Recent scientific health research pours terrible doubt on the future of foods that are naturally browned through baking, grilling or frying, which I feel is something of a terrible shame. Unfortunately, as is often the case, the results of the scientific research is inconclusive regarding the actual health hazards associated with naturally browning food at elevated temperatures. In being overzealous with caution regarding the health of the population I fear the Food Standards Agency are propagating what I believe to be a food risk myth and in so doing turning science into pseudoscience. There is no proof that eating burnt toast or crispy roast potatoes increases your risk of cancer.
I enjoy eating these things. I enjoy cooking these things. I always enjoy these food stuffs most when I make them myself. You see, there seems to be an ever increasing trend these days to make stuff anaemic rather than the colour they should be, a nice deep brown.
Browning of food during cooking, and incidentally the colouration of malted barley that goes to make your beer, occurs due to the Maillard reaction. This reaction changes the colour, flavour and brittleness of food. It becomes darker, tastier and more crunchy. The reaction is between reducing sugars and amino acids. The reactions, and therefore the resultant compounds can be complex and are dependant on the particular types of amino acid present, as well as the time, temperature and chemical conditions (PH for example) of the cooking process.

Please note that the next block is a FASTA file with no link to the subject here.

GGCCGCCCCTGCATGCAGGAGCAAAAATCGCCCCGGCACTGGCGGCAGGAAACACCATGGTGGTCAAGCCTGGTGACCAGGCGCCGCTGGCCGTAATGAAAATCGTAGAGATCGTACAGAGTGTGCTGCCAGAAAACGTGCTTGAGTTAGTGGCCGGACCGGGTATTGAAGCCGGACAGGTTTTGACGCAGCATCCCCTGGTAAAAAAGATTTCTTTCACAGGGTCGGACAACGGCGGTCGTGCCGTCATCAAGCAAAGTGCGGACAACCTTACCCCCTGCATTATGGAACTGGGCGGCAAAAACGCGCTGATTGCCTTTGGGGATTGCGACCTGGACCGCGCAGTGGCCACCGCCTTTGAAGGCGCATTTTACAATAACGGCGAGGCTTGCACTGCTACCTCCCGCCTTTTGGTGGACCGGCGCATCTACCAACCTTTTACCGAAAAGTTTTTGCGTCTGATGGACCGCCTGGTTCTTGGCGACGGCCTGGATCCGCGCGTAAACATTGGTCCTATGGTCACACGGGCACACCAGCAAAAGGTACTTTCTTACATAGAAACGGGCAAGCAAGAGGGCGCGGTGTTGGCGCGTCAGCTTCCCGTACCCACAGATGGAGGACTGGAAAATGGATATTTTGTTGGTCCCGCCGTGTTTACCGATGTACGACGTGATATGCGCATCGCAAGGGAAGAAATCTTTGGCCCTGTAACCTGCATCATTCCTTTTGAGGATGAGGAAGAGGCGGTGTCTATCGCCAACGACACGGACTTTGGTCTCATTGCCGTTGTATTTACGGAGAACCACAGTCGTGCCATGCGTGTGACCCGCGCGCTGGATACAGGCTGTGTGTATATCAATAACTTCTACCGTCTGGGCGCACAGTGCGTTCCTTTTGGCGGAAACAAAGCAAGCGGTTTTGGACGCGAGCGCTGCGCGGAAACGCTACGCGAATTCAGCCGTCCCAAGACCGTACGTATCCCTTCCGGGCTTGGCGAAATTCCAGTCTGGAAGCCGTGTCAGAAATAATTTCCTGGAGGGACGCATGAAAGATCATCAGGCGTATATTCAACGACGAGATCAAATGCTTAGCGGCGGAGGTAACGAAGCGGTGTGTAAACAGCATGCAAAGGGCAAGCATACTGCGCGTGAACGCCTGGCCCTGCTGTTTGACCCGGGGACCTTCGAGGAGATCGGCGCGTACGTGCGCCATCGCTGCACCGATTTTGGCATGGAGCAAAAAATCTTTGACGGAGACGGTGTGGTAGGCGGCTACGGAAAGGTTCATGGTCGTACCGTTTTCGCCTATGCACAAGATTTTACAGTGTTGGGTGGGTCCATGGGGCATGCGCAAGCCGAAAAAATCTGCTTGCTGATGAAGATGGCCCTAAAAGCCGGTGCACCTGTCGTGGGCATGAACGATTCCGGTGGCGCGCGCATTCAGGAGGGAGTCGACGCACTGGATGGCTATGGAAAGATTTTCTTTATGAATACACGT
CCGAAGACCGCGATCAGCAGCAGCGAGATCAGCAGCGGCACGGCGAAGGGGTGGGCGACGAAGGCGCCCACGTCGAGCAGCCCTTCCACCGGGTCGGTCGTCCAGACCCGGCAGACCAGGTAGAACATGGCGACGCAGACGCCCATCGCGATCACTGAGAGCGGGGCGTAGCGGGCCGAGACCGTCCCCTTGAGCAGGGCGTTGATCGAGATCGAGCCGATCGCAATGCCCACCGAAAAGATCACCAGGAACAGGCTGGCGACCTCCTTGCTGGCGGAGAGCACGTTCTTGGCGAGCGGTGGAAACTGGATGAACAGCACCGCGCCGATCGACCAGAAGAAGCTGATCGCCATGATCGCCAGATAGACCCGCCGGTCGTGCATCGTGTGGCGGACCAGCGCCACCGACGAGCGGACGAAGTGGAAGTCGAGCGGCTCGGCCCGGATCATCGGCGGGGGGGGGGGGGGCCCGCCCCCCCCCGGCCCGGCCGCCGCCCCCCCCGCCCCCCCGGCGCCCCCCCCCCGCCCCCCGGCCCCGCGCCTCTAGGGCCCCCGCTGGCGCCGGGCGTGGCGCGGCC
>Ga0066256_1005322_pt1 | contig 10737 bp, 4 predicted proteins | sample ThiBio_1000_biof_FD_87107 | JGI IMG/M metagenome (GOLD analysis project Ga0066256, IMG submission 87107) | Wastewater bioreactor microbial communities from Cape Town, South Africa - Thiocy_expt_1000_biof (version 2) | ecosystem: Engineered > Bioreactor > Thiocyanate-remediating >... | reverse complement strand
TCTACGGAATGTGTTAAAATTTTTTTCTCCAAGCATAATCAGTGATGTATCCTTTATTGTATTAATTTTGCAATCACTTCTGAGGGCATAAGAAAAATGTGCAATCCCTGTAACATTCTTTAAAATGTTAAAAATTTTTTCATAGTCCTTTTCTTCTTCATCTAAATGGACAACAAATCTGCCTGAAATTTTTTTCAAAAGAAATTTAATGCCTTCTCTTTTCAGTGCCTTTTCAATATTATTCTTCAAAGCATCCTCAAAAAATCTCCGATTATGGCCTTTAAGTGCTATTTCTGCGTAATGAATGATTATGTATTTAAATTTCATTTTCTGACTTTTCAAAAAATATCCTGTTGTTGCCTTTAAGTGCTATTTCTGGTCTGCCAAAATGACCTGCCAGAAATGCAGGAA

From a culinary point of view this is often referred to as caramelisation. Chemically, caramelisation is different to the Maillard reaction and therefore does not produce acrylamide. But in starchy foods both reactions tend to occur together and contribute to the overall deliciousness of properly cooked items such as chips.
|Roast potatoes, made by me. Probably quite high in acrylamide, but they were delicious.|
The problem it seems is that there has been scientific research that links a substance called acrylamide to cancer in laboratory animals. It is thought that acrylamide is formed as one of the products of the Maillard reaction, in any case it is present in starchy foods that have been heated over 120ºC. Such foods include chips, bread, biscuits and crisps.